Place crops according to size at maturity or according to spacing suggestions. Vegetables harvested before full maturity, such as beets or greens, may be placed more closely. 

Plant placement
Shade: Place taller plants on the north side of your bed/garden so they will not shade shorter plants. Plant crops that enjoy light shade, such as lettuce, in the shadow of taller plants. 
Ease of access: Group shorter plants near the front of beds so they're easy to reach. 

Group plant families together for easier seasonal crop rotation.


Frost-sensitive plants
Place frost-sensitive plants such as peas and citrus in protected areas near a structure, fence, or in an otherwise protected spot. Use cold frames to get seedlings started outdoors. 

If space allows, grow perennials such as asparagus, artichokes, berries, herbs, fruit trees, sunchokes, and walking collards in separate beds or containers.


POLLINATORS: how to attract them 

Grow some easy-care, colorful plants near your edible garden to invite pollinators. Creative Commons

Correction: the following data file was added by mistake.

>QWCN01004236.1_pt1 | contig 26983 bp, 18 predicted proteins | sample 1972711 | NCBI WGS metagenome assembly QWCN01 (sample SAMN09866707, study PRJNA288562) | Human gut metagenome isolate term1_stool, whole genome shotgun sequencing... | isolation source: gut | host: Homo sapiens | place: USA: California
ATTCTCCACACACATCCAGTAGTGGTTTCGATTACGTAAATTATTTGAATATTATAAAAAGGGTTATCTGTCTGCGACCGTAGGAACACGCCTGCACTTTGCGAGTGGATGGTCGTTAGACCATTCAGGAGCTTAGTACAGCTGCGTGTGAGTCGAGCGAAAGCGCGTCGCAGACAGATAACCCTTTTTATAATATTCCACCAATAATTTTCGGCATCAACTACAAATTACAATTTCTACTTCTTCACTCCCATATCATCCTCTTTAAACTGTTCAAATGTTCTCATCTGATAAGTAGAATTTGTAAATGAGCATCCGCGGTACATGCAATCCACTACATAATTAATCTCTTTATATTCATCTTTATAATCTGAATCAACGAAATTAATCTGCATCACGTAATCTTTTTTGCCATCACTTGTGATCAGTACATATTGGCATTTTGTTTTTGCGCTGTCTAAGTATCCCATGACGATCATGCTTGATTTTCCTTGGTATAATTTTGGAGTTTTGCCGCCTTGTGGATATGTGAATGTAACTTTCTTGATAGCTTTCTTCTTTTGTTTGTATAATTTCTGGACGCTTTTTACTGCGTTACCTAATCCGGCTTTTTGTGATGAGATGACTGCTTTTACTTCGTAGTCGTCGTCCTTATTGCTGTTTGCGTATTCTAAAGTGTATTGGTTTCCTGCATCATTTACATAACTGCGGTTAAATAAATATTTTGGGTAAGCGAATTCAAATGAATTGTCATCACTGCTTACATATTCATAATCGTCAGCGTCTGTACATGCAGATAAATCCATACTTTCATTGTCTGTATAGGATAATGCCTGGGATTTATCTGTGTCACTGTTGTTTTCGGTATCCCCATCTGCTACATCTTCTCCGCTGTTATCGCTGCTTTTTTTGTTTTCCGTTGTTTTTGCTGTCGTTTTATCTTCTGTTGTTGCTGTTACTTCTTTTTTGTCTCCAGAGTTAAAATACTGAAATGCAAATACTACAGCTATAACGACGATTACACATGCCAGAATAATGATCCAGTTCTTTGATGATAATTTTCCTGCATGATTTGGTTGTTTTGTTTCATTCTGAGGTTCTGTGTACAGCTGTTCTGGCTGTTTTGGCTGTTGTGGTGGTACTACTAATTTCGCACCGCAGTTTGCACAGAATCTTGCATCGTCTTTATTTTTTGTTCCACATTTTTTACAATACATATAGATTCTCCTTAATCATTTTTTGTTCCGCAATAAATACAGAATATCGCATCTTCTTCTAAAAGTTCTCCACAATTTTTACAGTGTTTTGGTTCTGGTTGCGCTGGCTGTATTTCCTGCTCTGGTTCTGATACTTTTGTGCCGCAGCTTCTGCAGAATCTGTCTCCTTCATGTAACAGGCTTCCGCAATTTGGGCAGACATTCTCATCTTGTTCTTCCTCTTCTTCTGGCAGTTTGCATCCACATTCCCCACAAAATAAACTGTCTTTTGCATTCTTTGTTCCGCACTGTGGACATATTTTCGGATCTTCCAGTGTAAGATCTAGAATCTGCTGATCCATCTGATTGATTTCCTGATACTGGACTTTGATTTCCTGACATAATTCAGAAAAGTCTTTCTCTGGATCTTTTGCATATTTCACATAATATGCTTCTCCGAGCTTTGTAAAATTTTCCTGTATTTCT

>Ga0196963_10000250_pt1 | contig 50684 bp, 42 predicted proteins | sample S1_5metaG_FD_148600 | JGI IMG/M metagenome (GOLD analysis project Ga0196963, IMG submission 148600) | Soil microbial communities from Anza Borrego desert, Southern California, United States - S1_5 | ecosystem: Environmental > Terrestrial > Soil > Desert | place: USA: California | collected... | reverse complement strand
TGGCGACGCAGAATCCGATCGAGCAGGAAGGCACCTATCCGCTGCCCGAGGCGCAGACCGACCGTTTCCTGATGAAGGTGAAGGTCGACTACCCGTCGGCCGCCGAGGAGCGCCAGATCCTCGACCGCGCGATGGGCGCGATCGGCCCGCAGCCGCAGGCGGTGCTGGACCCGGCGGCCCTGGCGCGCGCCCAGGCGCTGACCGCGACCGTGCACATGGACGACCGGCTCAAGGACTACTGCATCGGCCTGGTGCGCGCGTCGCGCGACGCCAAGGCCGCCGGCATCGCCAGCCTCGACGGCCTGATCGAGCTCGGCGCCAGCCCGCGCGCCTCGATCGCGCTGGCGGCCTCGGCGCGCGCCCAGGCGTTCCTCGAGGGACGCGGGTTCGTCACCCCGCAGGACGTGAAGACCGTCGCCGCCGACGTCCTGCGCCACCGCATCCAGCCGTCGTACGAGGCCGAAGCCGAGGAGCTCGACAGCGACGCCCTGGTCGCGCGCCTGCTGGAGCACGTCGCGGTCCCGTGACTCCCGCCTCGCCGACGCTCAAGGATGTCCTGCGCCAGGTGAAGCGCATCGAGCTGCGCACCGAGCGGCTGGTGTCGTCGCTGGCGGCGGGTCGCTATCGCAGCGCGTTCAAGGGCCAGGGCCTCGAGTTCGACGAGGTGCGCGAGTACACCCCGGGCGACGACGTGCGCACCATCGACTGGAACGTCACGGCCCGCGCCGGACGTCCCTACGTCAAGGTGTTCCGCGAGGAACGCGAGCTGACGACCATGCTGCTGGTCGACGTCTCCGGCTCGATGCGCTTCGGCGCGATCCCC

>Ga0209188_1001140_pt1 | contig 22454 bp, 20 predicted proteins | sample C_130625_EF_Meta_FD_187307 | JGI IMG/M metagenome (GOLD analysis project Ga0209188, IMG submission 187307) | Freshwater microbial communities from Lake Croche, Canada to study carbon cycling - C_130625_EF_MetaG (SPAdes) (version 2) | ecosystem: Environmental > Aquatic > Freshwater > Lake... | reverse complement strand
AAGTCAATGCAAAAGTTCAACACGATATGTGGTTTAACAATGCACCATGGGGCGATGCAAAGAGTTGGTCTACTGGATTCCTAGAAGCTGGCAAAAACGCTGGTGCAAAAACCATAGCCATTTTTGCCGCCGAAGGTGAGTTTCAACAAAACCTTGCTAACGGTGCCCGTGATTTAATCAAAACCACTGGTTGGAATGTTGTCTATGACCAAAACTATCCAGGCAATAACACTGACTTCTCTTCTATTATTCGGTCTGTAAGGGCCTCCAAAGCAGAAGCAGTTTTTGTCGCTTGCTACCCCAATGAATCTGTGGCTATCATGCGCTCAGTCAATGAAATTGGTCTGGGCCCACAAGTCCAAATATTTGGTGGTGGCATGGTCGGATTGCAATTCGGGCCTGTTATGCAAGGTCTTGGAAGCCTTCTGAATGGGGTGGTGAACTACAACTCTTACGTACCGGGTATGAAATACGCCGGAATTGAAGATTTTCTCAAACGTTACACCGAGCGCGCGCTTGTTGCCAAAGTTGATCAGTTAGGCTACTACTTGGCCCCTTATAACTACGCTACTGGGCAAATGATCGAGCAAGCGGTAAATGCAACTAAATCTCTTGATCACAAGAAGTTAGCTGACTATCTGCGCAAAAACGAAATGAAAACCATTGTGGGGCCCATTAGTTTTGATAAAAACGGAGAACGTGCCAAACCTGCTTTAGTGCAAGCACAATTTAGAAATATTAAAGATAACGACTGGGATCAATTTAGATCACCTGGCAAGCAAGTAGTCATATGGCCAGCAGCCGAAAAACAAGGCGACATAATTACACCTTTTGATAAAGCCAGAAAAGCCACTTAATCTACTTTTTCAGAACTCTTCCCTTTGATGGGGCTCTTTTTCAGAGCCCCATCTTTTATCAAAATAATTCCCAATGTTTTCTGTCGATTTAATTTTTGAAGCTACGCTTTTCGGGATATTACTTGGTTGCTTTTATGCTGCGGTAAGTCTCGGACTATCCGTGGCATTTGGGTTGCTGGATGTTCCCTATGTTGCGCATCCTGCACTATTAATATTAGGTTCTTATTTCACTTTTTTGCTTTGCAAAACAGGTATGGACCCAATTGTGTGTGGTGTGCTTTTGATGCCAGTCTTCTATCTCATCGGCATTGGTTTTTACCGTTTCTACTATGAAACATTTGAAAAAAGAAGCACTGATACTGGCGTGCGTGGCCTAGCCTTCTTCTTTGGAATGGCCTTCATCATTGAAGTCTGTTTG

Grow some easy-care, colorful plants near your edible garden to invite pollinators. Creative Commons

If not for pollination, our food gardens would be lovely, under-productive patches of green. In fact, pollination accounts for one out of every three bites of food we eat. That said, the need for pollination varies by crop:

Require no pollination Carrots, kale, and other edibles, which we eat before pollination occurs
Self-pollinating Beans, peas and tomatoes
Wind-pollinated Beets, chard, and corn
Require pollination Brassicas, cucumbers, melons, okra, pumpkins, squash and many fruit trees
Pollinated by hummingbirds, bees and other insects, and in their absence, humans!

Use our lists of Plants for Bees, Hummingbirds, and Butterflies. These plants are easy to grow, bloom heavily, and are good company for edible crops. They create spots of color, texture, and scent. The result is so much more than an edible garden. It is a resilient, sustainable, fascinating ecosystem. Learn more about habitat gardening, pollination, and pollinators


KNOW YOUR SOIL TEMPERATURE: Guidelines for warm & cool season crops

Edible crops are not only sensitive to air temperatures; they are also sensitive to soil temperatures. Whether planting seeds or starts make sure soil temperature is adequate:

Warm season crops need soil temperature at 60 to 65 degrees. 

Cool season crops need soil temperature at about 40 degrees. 

How to take your soil's temperature
• Use an instant read thermometer, the kind used in the kitchen. Insert it into the soil about 3 inches deep.